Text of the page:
How upper Great Lakes impact Ontario as Lake Michigan water levels are 2.5 feet above average

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This photo shows a view of a dam on Wixom Lake in Edenville, Mich., Tuesday, May 19, 2020. People living along two mid-Michigan lakes and parts of a river have been evacuated following several days of heavy rain that produced flooding and put pressure on dams in the area. (Kaytie Boomer/The Bay City Times via AP)

ROCHESTER, NY (WROC) – While Lake Ontario holds steady at just a few inches above normal, the upper Great Lakes continue to be at extremely high levels.

As of October 20, Lake Michigan is two and a half feet above average. Lake Superior is also well above average and just six inches away from record.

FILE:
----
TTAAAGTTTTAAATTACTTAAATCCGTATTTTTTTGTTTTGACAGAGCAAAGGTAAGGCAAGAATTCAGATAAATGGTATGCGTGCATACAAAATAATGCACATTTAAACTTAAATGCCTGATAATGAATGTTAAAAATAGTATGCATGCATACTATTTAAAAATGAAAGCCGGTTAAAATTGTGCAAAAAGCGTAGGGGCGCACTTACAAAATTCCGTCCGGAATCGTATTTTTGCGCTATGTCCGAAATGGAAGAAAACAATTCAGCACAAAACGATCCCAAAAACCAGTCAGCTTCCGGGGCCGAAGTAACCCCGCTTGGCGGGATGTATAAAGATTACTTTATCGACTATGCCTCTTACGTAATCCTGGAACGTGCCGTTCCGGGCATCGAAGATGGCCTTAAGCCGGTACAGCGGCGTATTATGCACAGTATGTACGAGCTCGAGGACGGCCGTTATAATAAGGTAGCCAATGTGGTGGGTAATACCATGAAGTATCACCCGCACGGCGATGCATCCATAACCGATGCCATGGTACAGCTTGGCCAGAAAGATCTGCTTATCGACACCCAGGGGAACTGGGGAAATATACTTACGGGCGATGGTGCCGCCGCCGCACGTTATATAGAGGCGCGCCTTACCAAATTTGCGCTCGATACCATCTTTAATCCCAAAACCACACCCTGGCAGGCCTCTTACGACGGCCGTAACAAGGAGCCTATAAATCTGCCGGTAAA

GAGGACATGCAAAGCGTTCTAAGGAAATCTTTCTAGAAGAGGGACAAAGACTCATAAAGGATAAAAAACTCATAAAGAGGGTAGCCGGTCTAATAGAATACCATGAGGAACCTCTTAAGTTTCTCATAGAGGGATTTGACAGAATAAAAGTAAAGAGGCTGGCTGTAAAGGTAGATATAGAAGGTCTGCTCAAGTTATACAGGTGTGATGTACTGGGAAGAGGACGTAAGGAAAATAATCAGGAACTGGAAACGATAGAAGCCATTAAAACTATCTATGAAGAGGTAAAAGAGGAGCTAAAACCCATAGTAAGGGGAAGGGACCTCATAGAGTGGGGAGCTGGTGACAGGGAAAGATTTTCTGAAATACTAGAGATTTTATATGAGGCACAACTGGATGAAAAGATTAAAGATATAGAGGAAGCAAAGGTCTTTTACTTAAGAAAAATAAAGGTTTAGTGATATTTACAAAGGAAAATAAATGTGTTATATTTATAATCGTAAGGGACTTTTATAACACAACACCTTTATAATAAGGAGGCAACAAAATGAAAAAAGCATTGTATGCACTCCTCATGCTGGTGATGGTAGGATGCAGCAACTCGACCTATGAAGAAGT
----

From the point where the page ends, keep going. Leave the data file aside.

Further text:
Below is a conversation between meteorologist James Gilbert and the President of the Great Lakes Coalition, Ron Wilson. This occurred in late September 2020. Wilson’s focus is on Lake Michigan. These are the expressed opinions of Ron Wilson.

HOW DID YOU GET INTO WORKING WITH THE GREAT LAKES?

“I’ve worked on lake levels as a lobbyist. I’m a retired lobbyist for all the counties in the state. Back in ‘86 when the water was the highest, all the homeowners that were up against the bluffs were impacted, because when the water was down, there was an opportunity for realtors and/or homebuilders to build in front of the dunes or in front of the bluffs, especially in high risk areas. So we worked to get legislation adopted that required 100 ft setbacks from the bluffs in high risk erosion areas. 

We initially fought for 50 feet back ‘period’ for any new construction, but we couldn’t get that so we went with the 100 foot back and now counties have the ability to have setbacks on other properties, but it’s mish mashed around the land.